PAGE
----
Many will go to see SEBERG because they know Jean Seberg the actress and want to see more of the actress than the FBI’s investigation of her activity. No such luck. A short scene shows her burnt doing the shooting of Otto Preminger’s JOAN OF ARC. Almost nothing in the film would remind audiences of Seberg’s hit film, Jean-Luck Godard’s A BOUT DE SOUFFLE (BREATHLESS), whee she played opposite Jean-Paul Belmondo.
SEBERG is not a badly executed film, but the biopic concentrates on the parts of the actress’s life less interested by the film’s target audience. The FBI investigation is hardly interesting at all and why spend time on FBI life in a film about SEBERG the actress/star?
SEBERG ends up a flat film despite Stewart's and Mackie’s strong performances.
STANDING UP, FALLING DOWN (USA 2018) ***
Directed by Matt Ratner
As the title STANDING UP, FALLING DOWN implies, the film tells the story of a stand-up comic falling down on his aspirations of becoming one. Ben Schwartz plays Scott, the lovable loser, who leaves L.A. after not making it in the stand-up business, to return to Long Island to stay with his parents. He meets again his sister, who is also living with the parents. At the local bar, he meets a drunken dermatologist, Marty (Billy Crystal). Marty comes with a lot of baggage, including two late spouses and a son who blames Marty for his mother’s (Marty’s first wife) suicide.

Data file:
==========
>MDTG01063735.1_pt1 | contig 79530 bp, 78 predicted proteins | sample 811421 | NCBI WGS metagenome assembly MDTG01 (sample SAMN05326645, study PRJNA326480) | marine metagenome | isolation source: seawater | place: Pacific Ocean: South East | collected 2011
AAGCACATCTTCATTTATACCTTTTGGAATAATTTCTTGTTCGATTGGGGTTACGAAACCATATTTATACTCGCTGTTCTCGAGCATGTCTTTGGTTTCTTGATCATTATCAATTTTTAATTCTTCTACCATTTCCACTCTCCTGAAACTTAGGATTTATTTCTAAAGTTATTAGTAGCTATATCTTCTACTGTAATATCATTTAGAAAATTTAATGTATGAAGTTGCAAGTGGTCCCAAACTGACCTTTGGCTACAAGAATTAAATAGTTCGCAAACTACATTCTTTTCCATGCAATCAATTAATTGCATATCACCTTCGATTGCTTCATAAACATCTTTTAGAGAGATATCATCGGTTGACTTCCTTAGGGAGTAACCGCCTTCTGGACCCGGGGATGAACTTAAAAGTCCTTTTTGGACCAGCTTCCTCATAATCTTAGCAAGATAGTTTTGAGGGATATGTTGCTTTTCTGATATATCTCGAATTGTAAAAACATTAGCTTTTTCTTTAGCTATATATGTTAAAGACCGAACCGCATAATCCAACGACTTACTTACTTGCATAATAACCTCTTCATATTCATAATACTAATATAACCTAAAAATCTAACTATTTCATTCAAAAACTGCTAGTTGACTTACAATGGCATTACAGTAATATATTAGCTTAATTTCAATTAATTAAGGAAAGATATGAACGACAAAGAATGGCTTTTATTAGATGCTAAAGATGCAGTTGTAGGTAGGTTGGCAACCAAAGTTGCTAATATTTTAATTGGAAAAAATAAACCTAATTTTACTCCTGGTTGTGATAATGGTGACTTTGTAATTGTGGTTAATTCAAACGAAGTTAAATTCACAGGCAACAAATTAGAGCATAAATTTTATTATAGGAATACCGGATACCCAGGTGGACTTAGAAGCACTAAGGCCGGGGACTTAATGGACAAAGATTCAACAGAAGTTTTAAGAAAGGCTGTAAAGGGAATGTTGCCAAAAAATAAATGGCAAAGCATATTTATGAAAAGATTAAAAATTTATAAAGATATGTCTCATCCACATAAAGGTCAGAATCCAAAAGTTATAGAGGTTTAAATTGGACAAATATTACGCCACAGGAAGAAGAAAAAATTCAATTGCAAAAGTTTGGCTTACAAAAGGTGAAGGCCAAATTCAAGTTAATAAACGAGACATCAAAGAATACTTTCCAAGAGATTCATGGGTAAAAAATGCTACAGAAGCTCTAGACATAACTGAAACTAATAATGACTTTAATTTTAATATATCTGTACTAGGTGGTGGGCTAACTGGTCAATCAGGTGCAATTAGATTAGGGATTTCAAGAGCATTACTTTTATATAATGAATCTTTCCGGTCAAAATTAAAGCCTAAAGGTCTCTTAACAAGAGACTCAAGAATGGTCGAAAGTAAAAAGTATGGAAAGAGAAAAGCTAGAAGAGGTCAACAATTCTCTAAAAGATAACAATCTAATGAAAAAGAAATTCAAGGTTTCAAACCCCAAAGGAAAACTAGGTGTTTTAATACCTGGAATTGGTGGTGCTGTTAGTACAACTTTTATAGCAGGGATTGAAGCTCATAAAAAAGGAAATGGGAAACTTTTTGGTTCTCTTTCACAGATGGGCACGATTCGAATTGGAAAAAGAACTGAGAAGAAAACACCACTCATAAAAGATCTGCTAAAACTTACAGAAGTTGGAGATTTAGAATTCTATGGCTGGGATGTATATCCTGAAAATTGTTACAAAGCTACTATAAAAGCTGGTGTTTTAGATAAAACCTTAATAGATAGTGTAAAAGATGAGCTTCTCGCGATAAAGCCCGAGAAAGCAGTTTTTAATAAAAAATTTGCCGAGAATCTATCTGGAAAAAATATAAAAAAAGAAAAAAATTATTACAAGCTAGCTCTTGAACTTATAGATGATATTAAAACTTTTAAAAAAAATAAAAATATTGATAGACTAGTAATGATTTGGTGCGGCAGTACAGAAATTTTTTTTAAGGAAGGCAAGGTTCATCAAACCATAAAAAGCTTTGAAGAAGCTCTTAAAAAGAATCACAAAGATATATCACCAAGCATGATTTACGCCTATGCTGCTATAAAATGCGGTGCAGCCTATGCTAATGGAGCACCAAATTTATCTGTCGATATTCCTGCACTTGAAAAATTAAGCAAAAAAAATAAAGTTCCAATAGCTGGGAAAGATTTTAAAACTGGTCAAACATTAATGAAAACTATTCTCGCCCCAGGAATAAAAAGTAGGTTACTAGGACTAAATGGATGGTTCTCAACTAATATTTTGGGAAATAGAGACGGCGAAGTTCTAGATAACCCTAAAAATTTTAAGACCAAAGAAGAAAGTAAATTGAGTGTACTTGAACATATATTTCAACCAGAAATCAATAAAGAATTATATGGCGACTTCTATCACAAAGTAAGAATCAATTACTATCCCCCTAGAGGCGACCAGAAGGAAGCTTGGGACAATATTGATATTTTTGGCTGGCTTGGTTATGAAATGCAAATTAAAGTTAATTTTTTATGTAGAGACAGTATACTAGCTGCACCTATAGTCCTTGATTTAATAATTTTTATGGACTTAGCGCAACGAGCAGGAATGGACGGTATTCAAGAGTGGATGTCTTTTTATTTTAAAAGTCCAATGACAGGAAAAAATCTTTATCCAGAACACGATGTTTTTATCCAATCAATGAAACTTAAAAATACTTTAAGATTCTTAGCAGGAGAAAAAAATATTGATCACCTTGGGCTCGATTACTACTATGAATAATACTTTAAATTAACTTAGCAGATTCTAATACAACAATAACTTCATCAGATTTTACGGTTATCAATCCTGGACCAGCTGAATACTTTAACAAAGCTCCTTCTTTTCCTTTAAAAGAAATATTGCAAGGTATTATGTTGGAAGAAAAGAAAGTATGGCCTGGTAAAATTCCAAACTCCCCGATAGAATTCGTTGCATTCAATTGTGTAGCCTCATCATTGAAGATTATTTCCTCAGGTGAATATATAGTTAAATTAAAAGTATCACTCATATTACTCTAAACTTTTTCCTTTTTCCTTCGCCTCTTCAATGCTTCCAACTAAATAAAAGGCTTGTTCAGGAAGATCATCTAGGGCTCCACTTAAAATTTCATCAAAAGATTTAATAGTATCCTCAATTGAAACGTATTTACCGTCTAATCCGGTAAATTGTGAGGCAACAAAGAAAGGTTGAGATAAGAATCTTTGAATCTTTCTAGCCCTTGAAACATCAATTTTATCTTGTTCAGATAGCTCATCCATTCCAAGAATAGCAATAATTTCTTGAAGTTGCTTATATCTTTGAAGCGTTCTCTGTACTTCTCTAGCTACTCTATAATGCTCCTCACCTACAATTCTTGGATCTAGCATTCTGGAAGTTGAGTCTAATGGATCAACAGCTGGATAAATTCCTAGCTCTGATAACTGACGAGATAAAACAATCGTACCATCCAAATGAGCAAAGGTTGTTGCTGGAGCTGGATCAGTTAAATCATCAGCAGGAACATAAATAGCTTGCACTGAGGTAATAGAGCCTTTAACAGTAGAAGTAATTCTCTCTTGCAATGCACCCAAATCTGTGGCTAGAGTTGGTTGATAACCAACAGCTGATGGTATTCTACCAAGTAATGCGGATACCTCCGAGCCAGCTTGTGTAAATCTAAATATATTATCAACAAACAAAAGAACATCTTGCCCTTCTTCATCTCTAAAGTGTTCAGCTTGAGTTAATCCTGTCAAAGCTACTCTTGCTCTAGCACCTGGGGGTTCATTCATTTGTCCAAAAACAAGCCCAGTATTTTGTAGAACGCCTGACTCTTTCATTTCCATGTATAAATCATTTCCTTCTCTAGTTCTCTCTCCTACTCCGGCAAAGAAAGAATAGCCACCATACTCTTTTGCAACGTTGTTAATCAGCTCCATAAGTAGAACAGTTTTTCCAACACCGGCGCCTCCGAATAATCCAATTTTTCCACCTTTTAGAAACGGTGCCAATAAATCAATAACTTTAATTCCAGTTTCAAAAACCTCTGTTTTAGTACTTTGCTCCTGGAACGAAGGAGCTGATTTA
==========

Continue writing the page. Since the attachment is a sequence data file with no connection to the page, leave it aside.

The script offers many situations ripe for typical stand-up routine jokes. One is moving back to the family and living with ones parents. Others include unemployment and the opportunity of silly jobs like the postal service. There are two funerals in the film, but the script refrains any off coloured humour on death.
A few jokes - bad ones perhaps executed in poor taste are left unedited in the film. My ex-wife when died did not like to be buried.” Reply: “I dig that.” “My other wife died of stomach cancer. It ate her up.”
A few messages on life are included for good measure - nothing life-changing, just keen observations. “The older one gets, the fewer friends one has.” “Regret is real - Happiness fades!”